Saying at a press conference last week regarding his future, "I serve at the pleasure of the president,"41 year-old FCC chairman Michael Powell didn't really clearly indicate that he sees his future in the post he's held for nearly four years should President Bush be re-elected, leaving friend and foe to wonder if a political run for the Virginia governor's office (he's a resident of VA) or perhaps a judgeship could be in his future.
One unnamed broadcast industry lobbyist, who asked not to be named, told HispanicBusiness.com that Powell's political aspirations "are so transparent."
On the other hand, Ray Gifford, president of the Progress & Freedom Foundation, a Washington D.C. group that focuses on technology policy told the Hispanic website, "I think he would be a terrific judge."
And still yet, Powell critics such as Mark Cooper, research director for the Consumer Federation of America, say Powell should just vacate his chairmanship because of his failures.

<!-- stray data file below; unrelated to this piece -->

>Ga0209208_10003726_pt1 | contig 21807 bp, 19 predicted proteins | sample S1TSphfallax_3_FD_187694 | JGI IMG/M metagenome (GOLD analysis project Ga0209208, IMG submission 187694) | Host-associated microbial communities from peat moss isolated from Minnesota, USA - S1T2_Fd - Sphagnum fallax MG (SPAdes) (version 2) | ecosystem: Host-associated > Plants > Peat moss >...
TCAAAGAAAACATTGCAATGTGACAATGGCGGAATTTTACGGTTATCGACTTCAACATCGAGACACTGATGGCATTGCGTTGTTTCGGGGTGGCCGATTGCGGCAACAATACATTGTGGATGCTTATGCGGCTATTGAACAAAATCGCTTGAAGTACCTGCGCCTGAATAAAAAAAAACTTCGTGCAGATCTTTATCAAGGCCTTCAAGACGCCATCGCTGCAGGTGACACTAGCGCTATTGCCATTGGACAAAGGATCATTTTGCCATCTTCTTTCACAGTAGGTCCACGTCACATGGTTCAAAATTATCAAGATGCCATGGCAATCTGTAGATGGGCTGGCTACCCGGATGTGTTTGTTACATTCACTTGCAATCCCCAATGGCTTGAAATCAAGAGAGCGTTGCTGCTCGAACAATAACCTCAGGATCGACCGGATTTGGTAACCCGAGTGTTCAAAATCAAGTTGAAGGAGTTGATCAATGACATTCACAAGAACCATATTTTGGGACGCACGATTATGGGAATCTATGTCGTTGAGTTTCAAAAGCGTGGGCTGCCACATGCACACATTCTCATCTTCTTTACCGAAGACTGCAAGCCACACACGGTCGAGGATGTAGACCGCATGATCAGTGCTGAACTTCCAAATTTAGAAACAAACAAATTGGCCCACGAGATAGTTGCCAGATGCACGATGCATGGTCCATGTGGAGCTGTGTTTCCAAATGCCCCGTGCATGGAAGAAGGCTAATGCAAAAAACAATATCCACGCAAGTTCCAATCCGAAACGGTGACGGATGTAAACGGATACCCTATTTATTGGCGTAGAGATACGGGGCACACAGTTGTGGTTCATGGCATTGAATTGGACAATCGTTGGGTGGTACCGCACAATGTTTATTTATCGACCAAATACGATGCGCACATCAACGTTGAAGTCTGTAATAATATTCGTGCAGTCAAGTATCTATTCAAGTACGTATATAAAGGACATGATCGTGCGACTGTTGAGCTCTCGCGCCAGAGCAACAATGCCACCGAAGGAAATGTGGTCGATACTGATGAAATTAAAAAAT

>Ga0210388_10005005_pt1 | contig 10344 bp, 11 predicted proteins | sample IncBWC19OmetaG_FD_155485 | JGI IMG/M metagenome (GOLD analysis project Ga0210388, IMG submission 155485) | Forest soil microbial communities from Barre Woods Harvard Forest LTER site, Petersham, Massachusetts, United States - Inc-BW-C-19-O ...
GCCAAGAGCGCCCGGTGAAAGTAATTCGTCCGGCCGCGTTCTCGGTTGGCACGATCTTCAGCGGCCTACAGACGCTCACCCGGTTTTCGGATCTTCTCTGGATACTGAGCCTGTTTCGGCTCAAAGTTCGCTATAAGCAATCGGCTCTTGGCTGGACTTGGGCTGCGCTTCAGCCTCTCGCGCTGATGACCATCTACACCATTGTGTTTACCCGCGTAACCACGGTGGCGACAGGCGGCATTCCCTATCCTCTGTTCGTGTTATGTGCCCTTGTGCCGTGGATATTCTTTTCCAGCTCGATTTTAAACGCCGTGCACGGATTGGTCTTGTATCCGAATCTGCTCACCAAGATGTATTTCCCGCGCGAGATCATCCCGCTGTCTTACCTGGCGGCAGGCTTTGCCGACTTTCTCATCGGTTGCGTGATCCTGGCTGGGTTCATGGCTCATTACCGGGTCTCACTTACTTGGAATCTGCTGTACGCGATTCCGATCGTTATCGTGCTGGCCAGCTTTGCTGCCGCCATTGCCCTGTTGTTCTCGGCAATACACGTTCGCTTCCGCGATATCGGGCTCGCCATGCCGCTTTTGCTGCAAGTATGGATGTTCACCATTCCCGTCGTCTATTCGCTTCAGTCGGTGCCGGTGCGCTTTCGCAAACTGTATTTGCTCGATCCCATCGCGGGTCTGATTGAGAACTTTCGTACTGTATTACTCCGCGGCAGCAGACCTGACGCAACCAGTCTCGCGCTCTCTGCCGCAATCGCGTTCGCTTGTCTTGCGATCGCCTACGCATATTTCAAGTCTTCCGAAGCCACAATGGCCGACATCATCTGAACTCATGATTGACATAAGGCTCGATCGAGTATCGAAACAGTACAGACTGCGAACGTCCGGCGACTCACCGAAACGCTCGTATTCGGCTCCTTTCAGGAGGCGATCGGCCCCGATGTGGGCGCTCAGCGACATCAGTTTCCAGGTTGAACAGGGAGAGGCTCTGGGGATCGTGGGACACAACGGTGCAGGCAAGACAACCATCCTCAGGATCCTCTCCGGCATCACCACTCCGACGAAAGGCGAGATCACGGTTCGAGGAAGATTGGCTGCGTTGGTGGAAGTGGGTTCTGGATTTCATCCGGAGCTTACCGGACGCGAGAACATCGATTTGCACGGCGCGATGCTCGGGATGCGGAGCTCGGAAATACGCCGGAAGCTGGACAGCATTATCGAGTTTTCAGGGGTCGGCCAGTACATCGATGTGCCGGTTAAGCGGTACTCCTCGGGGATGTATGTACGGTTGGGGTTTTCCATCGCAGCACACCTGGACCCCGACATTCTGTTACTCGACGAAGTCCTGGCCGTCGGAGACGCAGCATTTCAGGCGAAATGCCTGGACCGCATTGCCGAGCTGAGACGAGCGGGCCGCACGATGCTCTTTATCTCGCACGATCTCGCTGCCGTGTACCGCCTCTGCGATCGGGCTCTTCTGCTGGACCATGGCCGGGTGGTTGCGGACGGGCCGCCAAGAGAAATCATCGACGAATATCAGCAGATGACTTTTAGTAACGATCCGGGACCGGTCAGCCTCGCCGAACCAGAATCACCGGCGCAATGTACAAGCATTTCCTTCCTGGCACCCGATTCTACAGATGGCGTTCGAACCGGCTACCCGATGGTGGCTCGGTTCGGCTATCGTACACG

"He has been promoting high-cost, high capacity policies that serve the Mercedes-Benz class, but leaves the rest of America behind," said Cooper.
One thing is for sure though, Powell calls any and all speculation about his future, "premature," and has stated on the record that he would want to continue heading the FCC should Bush win re-election.
Regardless of where Powell will be after the November general election, issues such as his previous relaxed position on the concentration of media ownership and the yet-to-be-announced fine against CBS for the Janet Jackson "wardrobe malfunction" during last year's Super Bowl half-time broadcast, aimed at "cleaning up" the broadcast industry, will certainly be elements of a legacy to be debated for years to come.